Healthy Omega-3 Fats Could Slow Deadly Lung Disease, Research Shows

January 5, 2024
Salmon and other healthy fats like avocado, nuts and seeds

UVA researchers say healthy omega-3 fats found in foods such as walnuts and salmon improve lung function for patients with pulmonary fibrosis and could slow the disease’s progress.

Healthy fats found in nuts and fish may slow the progression of potentially deadly lung scarring known as pulmonary fibrosis and delay the need for lung transplants, University of Virginia research shows.

UVA Health pulmonary researchers looked at the association between blood plasma levels of omega-3 fatty acids – the heart-healthy fats found in foods such as salmon and flaxseeds – and the progression of pulmonary fibrosis, as well as how long patients could go without needing a transplant. The researchers found that higher levels of omega-3 were associated with better lung function and longer transplant-free survival.

While more research is needed, the researchers say their findings warrant clinical trials to determine if interventions that raise omega-3 levels could be a useful tool to improve outcomes for patients with pulmonary fibrosis and other chronic lung diseases.

New Proof We Can Use Nature To Heal Nature, Learn More
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“We found that higher levels of omega-3 fatty acids in the blood, which reflects several weeks of dietary intake, were linked to better lung function and longer survival,” said researcher Dr. John Kim, a pulmonary and critical care expert at UVA Health and the University of Virginia School of Medicine. “Our findings suggest omega-3 fatty acids might be a targetable risk factor in pulmonary fibrosis.”

Omega-3 and Pulmonary Fibrosis

Omega-3 fatty acids have already been linked to a host of health benefits. Studies have suggested that they may lower the risk of heart disease, stroke-causing blood clots, breast cancer and other cancers, Alzheimer’s disease and dementia.

Kim and his colleagues wanted to determine if omega-3s could play a protective role in interstitial lung disease, a group of chronic lung diseases that can lead to pulmonary fibrosis. A growing problem around the world, pulmonary fibrosis is an irreversible condition that leaves the lungs unable to exchange oxygen and carbon dioxide properly. This can cause patients to become short of breath, weak, unable to exercise and a host of other symptoms. Smoking is a major risk factor.

The researchers looked at anonymized data on patients with interstitial lung disease collected in the Pulmonary Fibrosis Foundation Registry, as well as information volunteered by patients at UVA Health and the University of Chicago.

Scientists reviewed information on more than 300 people with interstitial lung disease. Most were men (pulmonary fibrosis is more common in men than women), and most suffered from “idiopathic” pulmonary fibrosis, which has no known cause.

Portrait of Kim John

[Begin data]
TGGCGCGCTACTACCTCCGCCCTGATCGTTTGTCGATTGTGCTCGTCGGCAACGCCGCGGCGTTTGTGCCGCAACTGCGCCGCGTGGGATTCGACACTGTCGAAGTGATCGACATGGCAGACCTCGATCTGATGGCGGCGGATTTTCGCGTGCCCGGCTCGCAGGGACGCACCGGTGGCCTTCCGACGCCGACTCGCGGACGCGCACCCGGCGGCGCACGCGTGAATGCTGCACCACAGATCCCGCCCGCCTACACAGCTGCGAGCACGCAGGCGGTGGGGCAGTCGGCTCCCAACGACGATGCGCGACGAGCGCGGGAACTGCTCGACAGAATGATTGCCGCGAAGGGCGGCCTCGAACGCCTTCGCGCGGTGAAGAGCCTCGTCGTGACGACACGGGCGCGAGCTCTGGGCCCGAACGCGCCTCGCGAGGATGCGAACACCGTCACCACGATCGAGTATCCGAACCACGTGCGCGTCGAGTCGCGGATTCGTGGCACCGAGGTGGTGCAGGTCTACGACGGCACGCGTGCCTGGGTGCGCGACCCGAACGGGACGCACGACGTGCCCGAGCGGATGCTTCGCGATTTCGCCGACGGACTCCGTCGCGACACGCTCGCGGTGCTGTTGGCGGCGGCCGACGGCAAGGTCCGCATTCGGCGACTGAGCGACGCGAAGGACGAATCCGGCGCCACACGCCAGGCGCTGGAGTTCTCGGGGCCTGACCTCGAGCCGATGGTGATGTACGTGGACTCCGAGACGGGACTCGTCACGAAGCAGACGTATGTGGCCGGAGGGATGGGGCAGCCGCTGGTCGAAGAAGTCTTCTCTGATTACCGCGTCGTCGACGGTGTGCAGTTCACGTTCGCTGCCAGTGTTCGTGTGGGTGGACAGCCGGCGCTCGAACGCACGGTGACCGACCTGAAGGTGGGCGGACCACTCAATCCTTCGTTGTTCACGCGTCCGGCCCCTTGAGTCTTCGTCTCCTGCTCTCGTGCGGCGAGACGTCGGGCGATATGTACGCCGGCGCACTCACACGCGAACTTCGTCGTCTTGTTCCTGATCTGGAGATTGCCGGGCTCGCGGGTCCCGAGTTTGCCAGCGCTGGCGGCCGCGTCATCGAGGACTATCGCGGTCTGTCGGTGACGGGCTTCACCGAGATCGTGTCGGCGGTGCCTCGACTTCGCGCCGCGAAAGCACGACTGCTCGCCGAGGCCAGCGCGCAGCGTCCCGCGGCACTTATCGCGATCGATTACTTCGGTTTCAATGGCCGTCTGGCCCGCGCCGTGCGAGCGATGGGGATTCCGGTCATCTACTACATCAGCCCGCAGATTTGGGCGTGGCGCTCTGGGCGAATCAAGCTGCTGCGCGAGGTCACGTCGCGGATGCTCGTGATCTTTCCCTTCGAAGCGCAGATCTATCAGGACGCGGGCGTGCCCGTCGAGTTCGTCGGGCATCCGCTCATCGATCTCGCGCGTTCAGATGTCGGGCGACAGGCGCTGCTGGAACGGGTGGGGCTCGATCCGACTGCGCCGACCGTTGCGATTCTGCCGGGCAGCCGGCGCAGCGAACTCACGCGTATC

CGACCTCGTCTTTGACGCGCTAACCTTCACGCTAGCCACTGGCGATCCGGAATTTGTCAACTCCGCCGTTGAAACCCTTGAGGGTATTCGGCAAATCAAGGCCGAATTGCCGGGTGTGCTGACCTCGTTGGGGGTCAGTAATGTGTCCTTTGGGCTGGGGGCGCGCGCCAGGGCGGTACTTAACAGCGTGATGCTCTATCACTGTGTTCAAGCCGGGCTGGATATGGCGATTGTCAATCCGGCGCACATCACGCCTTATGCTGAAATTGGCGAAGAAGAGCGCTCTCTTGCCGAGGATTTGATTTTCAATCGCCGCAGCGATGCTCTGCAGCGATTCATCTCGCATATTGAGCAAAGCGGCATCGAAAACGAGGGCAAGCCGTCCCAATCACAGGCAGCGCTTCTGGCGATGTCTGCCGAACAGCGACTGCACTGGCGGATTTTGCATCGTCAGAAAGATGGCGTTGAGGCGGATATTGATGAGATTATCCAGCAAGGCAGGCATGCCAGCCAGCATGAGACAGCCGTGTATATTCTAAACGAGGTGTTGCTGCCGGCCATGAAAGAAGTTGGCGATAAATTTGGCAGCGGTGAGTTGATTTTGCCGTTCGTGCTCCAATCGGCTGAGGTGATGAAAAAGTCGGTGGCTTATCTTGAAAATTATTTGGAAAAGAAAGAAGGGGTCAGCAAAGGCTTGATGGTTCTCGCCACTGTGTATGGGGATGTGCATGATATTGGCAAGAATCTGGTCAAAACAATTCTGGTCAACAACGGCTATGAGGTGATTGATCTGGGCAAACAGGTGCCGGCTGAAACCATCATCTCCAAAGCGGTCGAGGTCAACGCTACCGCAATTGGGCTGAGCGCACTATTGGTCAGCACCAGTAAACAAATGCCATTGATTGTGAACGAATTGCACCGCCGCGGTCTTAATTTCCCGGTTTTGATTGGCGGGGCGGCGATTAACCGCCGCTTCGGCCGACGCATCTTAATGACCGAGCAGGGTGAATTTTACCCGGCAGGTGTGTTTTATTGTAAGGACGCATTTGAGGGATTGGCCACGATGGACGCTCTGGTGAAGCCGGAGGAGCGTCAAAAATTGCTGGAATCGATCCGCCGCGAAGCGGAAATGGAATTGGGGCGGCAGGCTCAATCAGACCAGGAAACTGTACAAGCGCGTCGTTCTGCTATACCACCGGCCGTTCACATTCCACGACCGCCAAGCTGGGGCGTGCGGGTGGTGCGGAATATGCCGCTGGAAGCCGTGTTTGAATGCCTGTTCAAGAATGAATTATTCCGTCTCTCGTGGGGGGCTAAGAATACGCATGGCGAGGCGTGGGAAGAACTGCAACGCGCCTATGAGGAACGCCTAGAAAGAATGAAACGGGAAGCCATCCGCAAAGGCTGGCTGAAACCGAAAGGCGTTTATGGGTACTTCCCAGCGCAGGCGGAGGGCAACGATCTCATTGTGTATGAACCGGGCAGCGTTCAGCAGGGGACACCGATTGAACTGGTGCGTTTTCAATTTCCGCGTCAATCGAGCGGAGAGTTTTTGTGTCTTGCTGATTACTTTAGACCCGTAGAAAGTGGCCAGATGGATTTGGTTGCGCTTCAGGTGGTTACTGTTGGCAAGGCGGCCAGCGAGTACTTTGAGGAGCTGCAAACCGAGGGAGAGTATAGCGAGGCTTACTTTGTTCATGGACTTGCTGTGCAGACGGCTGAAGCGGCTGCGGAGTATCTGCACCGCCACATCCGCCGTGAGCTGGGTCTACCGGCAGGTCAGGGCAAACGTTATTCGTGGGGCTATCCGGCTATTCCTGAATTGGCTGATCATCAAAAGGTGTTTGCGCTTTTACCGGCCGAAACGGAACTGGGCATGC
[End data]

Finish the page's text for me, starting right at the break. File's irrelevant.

Dr. John Kim, a pulmonary and critical care expert at UVA Health and the School of Medicine, said the study showed higher levels of omega-3 fats were connected with improved lung function. (UVA Health photo)

The researchers found that higher levels of omega-3 fatty acids in the blood plasma were associated with better ability to exchange carbon dioxide and longer survival without the need for a lung transplant. This did not vary much regardless of smoking history or whether the patients had cardiovascular disease.

“Higher levels of omega-3 fatty acids were predictive of better clinical outcomes in pulmonary fibrosis,” Kim said. “These findings were consistent whether you had a history of cardiovascular disease, which suggests this may be specific to pulmonary fibrosis.”

The doctors say additional research is needed to understand just how omega-3s could be having this protective benefit. They are calling for clinical trials and more studies to obtain additional insights and determine if omega-3 fatty acid drugs or dietary changes could improve patient outcomes.

“We need further research to determine if there are specific omega-3 fatty acids that may be beneficial and, if so, what are their underlying mechanisms,” Kim said. “Similar to other chronic diseases, we hope to determine whether nutrition-related interventions can have a positive impact on pulmonary fibrosis.”

Findings Published

The researchers published their findings in the scientific journal Chest. The research team consisted of Kim, Shwu-Fan Ma, Jennie Z. Ma, Yong Huang, Catherine A. Bonham, Justin M. Oldham, Ayodeji Adegunsoye, Mary E. Strek, Kevin R. Flaherty, Emma Strickland, Inemesit Udofia, Joshua J. Mooney, Shrestha Ghosh, Krishnarao Maddipati and Imre Noth. 

Noth has received personal fees from Boehringer Ingelheim, Genentech and Confo unrelated to the work. He is also seeking to patent transcriptomic prognostics in idiopathic pulmonary fibrosis. A full list of the authors’ disclosures is included in the paper.

Kim’s work was supported by a Pulmonary Fibrosis Foundation Scholars Award and grant K23-HL-150301 from the National Institutes of Health’s National Heart, Lung and Blood Institute. The research was also supported in part by the National Center for Research Resources, grant S10RR027926.

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Josh Barney

UVA Health